BACKGROUND: Experiencing a stillbirth can be a potent stressor for psychological distress in the subsequent pregnancy and possibly after the subsequent birth. The impact on women's relationship with her partner in the subsequent pregnancy and postpartum remains uncertain. The objectives of the study were 1) To investigate the prevalence of anxiety and depression in the pregnancy following stillbirth and assess gestational age at stillbirth and inter-pregnancy interval as individual risk factors. 2) To assess the course of anxiety, depression and satisfaction with partner relationship up to 3 years after the birth of a live-born baby following stillbirth.

    METHODS: This study is based on data from the Norwegian Mother and Child Cohort Study, a population-based pregnancy cohort. The sample included 901 pregnant women: 174 pregnant after a stillbirth, 362 pregnant after a live birth and 365 previously nulliparous. Anxiety and depression were assessed by short-form subscales of the Hopkins Symptoms Checklist, and relationship satisfaction was assessed by the Relationship Satisfaction Scale. These outcomes were measured in the third trimester of pregnancy and 6, 18 and 36 months postpartum. Logistic regression models were applied to study the impact of previous stillbirth on depression and anxiety in the third trimester of the subsequent pregnancy and to investigate gestational age and inter-pregnancy interval as potential risk factors.

    RESULTS: Women pregnant after stillbirth had a higher prevalence of anxiety (22.5%) and depression (19.7%) compared with women with a previous live birth (adjusted odds ratio (aOR) 5.47, 95% confidence interval (CI) 2.90-10.32 and aOR 1.91, 95% CI 1.11-3.27) and previously nulliparous women (aOR 4.97, 95% CI 2.68-9.24 and aOR 1.91, 95% CI 1.08-3.36). Gestational age at stillbirth (> 30 weeks) and inter-pregnancy interval <  12 months were not associated with depression and/or anxiety. Anxiety and depression decreased six to 18 months after the birth of a live-born baby, but increased again 36 months postpartum. Relationship satisfaction did not differ between groups.

    CONCLUSION: Women who have experienced stillbirth face a significantly greater risk of anxiety and depression in the subsequent pregnancy compared with women with a previous live birth and previously nulliparous women.

  • 4. Höglund, Berit
    et al.
    Rådestad, Ingela
    Sophiahemmet University.
    Hildingsson, Ingegerd
    Few women receive a specific explanation of a stillbirth - an online survey of women's perceptions and thoughts about the cause of their baby's death2019In: BMC Pregnancy and Childbirth, ISSN 1471-2393, E-ISSN 1471-2393, Vol. 19, no 1, article id 139Article in journal (Refereed)
    Abstract [en]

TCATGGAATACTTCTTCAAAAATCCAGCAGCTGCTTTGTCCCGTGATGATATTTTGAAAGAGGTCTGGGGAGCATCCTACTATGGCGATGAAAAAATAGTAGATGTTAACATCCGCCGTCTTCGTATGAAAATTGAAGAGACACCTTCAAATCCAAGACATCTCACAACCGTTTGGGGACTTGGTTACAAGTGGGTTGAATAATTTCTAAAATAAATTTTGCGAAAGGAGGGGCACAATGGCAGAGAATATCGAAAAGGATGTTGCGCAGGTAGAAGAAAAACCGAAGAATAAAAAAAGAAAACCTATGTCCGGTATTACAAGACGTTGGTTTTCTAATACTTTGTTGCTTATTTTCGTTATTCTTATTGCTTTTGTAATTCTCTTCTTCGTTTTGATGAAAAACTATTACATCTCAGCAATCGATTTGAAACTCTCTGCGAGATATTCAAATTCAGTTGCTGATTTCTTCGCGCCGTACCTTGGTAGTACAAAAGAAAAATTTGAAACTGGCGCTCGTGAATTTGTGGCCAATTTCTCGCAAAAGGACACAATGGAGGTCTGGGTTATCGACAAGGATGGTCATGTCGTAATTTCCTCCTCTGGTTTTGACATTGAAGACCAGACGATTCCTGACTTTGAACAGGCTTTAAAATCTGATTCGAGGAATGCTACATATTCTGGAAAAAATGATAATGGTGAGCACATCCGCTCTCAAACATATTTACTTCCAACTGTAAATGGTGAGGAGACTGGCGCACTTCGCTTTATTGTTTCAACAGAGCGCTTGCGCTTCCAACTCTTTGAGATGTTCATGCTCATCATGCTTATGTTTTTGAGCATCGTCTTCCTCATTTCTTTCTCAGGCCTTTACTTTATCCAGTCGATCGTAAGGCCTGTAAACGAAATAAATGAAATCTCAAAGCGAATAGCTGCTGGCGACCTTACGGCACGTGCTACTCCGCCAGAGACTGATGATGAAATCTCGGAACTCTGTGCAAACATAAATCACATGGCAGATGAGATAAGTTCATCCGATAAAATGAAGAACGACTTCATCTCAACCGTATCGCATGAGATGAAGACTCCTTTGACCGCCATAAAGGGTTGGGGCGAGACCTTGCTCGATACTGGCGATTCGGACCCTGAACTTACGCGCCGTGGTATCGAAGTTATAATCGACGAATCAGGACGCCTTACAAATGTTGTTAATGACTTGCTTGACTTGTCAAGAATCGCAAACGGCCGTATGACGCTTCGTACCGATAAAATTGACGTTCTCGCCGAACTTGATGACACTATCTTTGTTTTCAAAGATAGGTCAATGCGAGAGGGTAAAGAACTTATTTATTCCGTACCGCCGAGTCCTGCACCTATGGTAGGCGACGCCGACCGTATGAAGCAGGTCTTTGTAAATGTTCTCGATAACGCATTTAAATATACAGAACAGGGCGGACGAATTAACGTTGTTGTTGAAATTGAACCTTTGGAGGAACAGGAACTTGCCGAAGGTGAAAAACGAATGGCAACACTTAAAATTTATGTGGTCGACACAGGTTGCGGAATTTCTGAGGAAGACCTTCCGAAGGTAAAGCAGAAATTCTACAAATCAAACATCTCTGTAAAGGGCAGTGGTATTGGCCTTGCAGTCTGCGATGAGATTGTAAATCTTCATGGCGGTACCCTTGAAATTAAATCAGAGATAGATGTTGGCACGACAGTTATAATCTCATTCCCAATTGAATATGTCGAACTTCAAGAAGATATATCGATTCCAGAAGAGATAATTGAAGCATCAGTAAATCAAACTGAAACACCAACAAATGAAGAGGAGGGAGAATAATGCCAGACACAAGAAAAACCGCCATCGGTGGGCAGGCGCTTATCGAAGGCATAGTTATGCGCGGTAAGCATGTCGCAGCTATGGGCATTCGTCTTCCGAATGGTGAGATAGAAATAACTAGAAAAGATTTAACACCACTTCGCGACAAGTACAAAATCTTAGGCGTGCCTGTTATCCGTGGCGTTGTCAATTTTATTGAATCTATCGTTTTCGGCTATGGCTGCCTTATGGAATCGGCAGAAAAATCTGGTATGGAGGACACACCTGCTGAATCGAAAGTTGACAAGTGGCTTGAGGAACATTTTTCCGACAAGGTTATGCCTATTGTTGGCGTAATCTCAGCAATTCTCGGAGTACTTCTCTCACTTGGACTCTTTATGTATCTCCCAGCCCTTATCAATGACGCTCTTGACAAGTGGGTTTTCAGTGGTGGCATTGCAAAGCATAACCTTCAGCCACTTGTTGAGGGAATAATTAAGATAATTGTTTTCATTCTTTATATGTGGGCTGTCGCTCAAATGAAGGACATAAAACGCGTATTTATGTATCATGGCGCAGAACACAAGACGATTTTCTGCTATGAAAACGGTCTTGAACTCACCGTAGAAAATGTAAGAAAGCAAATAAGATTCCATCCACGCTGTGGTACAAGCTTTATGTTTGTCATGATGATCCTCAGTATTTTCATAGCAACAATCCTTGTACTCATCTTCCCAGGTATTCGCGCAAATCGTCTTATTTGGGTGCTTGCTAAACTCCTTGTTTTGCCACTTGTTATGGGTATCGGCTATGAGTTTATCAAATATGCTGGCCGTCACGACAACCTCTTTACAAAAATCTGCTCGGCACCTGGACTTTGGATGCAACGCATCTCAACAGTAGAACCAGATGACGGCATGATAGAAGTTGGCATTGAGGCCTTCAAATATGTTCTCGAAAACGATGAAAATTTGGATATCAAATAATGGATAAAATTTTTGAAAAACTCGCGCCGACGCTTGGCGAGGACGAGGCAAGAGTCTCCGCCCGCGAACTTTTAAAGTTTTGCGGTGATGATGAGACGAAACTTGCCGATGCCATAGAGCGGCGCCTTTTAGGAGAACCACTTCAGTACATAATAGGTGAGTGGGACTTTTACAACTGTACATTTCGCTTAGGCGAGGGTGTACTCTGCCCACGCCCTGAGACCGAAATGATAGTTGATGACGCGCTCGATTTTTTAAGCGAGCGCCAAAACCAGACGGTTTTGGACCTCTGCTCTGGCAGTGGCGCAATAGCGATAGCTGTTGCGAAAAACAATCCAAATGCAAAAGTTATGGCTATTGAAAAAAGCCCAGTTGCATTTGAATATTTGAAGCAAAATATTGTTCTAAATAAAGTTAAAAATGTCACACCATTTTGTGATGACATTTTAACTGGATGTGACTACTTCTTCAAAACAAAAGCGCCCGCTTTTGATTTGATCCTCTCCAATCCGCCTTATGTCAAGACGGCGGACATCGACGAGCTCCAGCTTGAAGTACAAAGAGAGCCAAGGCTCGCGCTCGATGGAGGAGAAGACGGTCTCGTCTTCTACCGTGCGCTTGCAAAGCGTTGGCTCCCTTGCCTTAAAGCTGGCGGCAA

BACKGROUND: In Sweden, three to four out of every 1000 pregnancies end in stillbirth each year. The aim of this study was to investigate whether women who had experienced stillbirth perceived that they had received an explanation of the death and whether they believed that healthcare professionals were responsible for the death of the baby.

    METHODS: An online survey of 356 women in Sweden who had experienced a stillbirth from January 2010 to April 2014. A mixed-methods approach with qualitative content analysis was used to examine the women's responses.

    RESULTS: Nearly half of the women (48.6%) reported that they had not received any explanation as to why their babies had died. Of the women who reported that they had received an explanation, 84 (23.6%) had a specific explanation, and 99 (27.8%) had a vague explanation. In total, 73 (30.0%) of the 243 women who answered the question "Do you believe that healthcare personnel were responsible for the stillbirth?" stated Yes. The women reported that the healthcare staff had not acknowledged their intuition that the pregnancy was proceeding poorly. Furthermore, they perceived that the staff met them with nonchalance and arrogance. Additionally, the midwife had ignored or normalised the symptoms that could indicate that their pregnancy was proceeding poorly. Some women added that neglect and avoidance among the healthcare staff could have led to a lack of monitoring, which could have been crucial for the outcome of the pregnancy.

    CONCLUSIONS: Half of the women surveyed reported that they had not received an explanation of their baby's death, and more than one-fourth held healthcare professionals responsible for the death.

  • 5.
    Linde, Anders
    et al.
    Sophiahemmet University.
    Georgsson, Susanne
    Sophiahemmet University.
    Pettersson, Karin
    Holmström, Sofia
    Norberg, Emma
    Rådestad, Ingela
    Sophiahemmet University.
    Fetal movement in late pregnancy - a content analysis of women's experiences of how their unborn baby moved less or differently2016In: BMC Pregnancy and Childbirth, ISSN 1471-2393, E-ISSN 1471-2393, Vol. 16, no 1Article in journal (Refereed)
    Abstract [en]

    BACKGROUND: Pregnant women sometimes worry about their unborn baby's health, often due to decreased fetal movements. The aim of this study was to examine how women, who consulted health care due to decreased fetal movements, describe how the baby had moved less or differently.